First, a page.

High-speed wireless internet is available in allof Moscow’s airports
“I once had to spend about 10 hours in one of Europe’s biggest airports,” recalls Moscow journalist Viktor Shvedkov. “The flight from Chicago was getting in at about eight o’clock in the morning, but the plane for Moscow wasn’t taking off till about six in the evening. I had to while away the time in one of the airport’s vast concourses. Fortunately I had my netbook with me, with Wi-Fi and WiMAX. The shops and film sites on the Russian internet helped me to kill the time.”
Sooner or later the Moscow air transport hub will have to deal with similar problems. And this might be linked not only to ticket reservations but also to climate conditions. Despite global warming, a lot of snow still falls in many northern regions of Russia in winter, and transit passengers can quite easily run into flight delays. However, this was taken into account during construction of the new terminal at Sheremetyevo international airport.
“In terms of telecommunications equipment, Terminal D is on a par with the best airports in the world,” says Sergei Pridantsev, president of Comstar-OTS, the company which won the tender to supply telecommunications services for the terminal. “This applies both to the VIP lounges, which offer telephone and broadband internet access with the possibility of local billing, and to areas for general use.”
The new terminal is equipped with digital telephone systems (local and international) and internet access for both tenants and passengers. A Wi-Fi network has been built and call boxes have been installed, including some for disabled people. There is cable television, and there are plans to open a free cinema showing non-stop films. On top of that, the new terminal will offer the possibility of SMS authorisation for customers of Russian mobile operators. Comstar-OTS has installed 18 latest-generation call boxes in the new terminal, all equipped with detailed instructions in the main European languages.
The only area where a few problems have occurred is with the call boxes offering access to the internet. “For some reason, this innovation is not particularly popular with passengers in Moscow,” says Pridantsev. “It is quite possible that passengers still don’t have much need of this service, or are wary of using their mailbox password on public equipment.”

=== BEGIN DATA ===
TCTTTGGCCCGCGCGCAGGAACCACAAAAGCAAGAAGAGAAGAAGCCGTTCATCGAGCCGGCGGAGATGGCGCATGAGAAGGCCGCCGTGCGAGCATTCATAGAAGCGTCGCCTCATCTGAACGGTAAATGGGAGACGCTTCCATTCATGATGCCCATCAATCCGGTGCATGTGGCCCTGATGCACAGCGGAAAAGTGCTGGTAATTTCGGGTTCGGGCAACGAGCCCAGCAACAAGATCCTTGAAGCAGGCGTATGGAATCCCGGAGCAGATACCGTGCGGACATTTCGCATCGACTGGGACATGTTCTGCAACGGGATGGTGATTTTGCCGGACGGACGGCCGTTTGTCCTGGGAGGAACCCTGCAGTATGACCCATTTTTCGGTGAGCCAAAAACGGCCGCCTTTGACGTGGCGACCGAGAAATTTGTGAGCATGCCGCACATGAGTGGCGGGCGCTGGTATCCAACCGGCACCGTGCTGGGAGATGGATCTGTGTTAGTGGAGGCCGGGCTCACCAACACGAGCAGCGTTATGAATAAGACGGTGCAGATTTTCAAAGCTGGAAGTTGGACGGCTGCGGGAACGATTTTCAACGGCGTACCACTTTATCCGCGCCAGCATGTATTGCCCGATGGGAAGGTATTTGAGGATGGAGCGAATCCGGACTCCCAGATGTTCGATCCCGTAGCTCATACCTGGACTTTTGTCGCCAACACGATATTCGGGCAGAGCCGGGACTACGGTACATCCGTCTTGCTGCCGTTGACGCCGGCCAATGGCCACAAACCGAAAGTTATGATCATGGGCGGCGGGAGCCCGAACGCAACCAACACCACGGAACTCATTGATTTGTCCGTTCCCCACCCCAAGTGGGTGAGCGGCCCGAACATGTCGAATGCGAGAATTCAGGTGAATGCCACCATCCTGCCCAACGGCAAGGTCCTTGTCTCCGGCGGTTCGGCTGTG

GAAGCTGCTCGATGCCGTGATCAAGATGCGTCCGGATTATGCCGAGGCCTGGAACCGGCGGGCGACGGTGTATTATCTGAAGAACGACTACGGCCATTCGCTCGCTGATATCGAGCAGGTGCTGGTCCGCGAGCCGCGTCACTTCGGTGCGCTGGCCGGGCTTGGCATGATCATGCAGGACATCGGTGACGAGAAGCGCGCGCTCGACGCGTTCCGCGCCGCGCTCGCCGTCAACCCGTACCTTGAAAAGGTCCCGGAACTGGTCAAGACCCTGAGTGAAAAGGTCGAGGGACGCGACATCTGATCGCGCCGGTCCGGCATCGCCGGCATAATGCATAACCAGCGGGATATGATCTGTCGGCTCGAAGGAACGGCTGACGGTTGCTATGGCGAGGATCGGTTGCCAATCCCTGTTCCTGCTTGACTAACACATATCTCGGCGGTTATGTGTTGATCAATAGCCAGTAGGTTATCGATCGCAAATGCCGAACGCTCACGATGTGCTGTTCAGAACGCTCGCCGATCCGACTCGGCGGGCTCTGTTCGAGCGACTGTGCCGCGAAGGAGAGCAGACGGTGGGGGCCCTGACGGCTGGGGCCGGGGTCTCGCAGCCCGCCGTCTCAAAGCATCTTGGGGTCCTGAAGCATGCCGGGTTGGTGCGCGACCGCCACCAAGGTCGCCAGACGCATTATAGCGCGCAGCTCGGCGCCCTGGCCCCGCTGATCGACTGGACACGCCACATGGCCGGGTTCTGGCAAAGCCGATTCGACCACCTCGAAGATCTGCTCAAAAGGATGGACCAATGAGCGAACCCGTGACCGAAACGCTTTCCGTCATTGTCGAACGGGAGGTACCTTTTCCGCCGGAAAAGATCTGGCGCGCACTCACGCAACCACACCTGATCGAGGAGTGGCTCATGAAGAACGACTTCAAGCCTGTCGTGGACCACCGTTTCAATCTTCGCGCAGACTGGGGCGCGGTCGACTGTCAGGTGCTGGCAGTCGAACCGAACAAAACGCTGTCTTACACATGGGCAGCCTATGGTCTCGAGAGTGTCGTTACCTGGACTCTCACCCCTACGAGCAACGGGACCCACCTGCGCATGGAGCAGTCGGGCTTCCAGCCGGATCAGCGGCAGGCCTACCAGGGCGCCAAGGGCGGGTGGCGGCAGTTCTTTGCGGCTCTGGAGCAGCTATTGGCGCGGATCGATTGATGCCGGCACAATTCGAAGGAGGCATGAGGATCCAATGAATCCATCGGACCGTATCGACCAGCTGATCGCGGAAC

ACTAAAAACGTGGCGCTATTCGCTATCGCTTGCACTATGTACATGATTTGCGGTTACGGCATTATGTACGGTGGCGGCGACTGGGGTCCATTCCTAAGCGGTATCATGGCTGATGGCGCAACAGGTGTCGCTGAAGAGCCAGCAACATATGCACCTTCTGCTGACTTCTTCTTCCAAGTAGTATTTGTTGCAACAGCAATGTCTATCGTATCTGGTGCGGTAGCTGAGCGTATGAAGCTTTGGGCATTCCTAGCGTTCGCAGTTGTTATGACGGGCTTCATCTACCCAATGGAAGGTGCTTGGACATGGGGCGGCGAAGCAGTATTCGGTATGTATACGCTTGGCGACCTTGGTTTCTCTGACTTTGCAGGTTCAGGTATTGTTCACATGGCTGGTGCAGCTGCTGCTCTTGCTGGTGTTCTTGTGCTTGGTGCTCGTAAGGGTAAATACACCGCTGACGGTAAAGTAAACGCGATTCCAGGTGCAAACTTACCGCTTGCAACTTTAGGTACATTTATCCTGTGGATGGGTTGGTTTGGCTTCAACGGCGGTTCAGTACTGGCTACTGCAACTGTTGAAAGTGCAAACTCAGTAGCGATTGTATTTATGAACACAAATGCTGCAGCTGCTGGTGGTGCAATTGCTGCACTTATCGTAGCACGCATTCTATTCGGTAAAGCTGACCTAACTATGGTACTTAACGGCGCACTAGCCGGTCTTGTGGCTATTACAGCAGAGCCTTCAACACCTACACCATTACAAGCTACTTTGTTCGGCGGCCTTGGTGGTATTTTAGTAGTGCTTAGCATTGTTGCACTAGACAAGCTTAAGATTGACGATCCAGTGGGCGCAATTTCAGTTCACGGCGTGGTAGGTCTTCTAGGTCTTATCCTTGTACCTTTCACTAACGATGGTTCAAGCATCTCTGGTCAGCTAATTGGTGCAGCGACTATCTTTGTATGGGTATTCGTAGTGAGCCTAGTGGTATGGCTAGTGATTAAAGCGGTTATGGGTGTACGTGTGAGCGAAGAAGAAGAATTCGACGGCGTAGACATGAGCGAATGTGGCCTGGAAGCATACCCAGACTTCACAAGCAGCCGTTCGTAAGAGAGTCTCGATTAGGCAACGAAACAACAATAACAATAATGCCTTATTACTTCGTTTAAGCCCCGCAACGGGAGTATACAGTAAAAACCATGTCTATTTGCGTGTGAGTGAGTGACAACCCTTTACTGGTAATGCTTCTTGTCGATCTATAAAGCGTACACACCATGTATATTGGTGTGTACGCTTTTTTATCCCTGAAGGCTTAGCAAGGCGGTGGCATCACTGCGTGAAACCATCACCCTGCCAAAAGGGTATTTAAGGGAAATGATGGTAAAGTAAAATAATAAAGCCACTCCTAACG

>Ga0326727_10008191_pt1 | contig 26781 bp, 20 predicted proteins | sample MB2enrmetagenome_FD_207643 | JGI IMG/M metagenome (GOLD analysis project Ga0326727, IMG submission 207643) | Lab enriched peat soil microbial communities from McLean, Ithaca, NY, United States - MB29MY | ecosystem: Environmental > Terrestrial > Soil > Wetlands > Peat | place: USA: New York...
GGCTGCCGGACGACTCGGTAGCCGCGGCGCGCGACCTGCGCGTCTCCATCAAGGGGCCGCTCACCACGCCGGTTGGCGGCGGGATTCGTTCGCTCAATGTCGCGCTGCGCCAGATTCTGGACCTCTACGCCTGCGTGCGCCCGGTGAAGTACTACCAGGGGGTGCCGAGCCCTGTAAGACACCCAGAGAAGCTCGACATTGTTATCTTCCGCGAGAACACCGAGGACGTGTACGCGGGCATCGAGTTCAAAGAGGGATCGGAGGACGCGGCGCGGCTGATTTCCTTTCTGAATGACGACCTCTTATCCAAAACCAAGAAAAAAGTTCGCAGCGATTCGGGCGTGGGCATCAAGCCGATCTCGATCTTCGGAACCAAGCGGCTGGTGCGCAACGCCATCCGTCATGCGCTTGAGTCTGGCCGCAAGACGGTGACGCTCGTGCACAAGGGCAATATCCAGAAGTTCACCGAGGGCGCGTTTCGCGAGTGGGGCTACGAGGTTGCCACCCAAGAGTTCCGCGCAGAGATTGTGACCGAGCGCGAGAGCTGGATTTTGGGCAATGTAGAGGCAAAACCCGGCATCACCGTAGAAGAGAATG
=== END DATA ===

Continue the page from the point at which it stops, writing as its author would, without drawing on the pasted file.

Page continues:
Comstar-OTS has been working with Sheremetyevo airport for more than 15 years. One of the biggest telecommunications operators in Russia, it built its own fibre-optic network at the airport. A fully functioning automatic telephone exchange has been installed, and world-class manufacturers, such as Cisco and ZyXEL, have been used to supply data transmission and internet access technology.
“Installing this equipment will enable us not only to offer potential users a choice of technologies for service provision but also to integrate the terminal company’s internal distribution network with Comstar’s transport network,” said Pridantsev. “The equipment we’re proposing to deploy makes it possible to offer high-speed internet access and data transfer services, and to build virtual private networks using symmetric broadband channels.”
Despite the fact that the private Domodedovo airport has taken the lead in terms of passenger numbers in recent years, Sheremetyevo began to bring in innovations in its telecommunications much earlier than others. Thus, wireless access to the internet became available in the old Terminals A and B (formerly Sheremetyevo-1 and Sheremetyevo-2) as long ago as 2004. (Rival airports Domodedovo and Vnukovo launched their Wi-Fi networks only in 2007.) Also, in 2007 Sheremetyevo was the first airport in Russia to install self check-in facilities. Domodedovo can claim to have been ahead in catering to passengers who have to wait a long time for their flight, either because of weather conditions or because of transit timetable errors: a DVD cinema came into operation there in 2004.
However, everything may soon change on the Russian telecommunications market. Moscow and other major cities are actively developing wireless WiMAX networks, and two companies are already offering 4G internet access in the Russian capital, including Comstar-OTS. The company has already applied for the necessary radio frequencies in the Moscow region, and is planning to set up 100 additional base stations in this area.
Any passenger who has a mobile device supported by the appropriate technology (for example the ColibriComstar universal netbook with built-in WiMAX, 3G, Wi-Fi and GPRS/EDGE modules) will thus be able to gain access to the internet and fill their waiting time with any entertainment they wish.
And they will no longer be dependent on Wi-Fi hotspot areas, since the WiMAX technology will enable them to move freely throughout the whole of the airport and the city.
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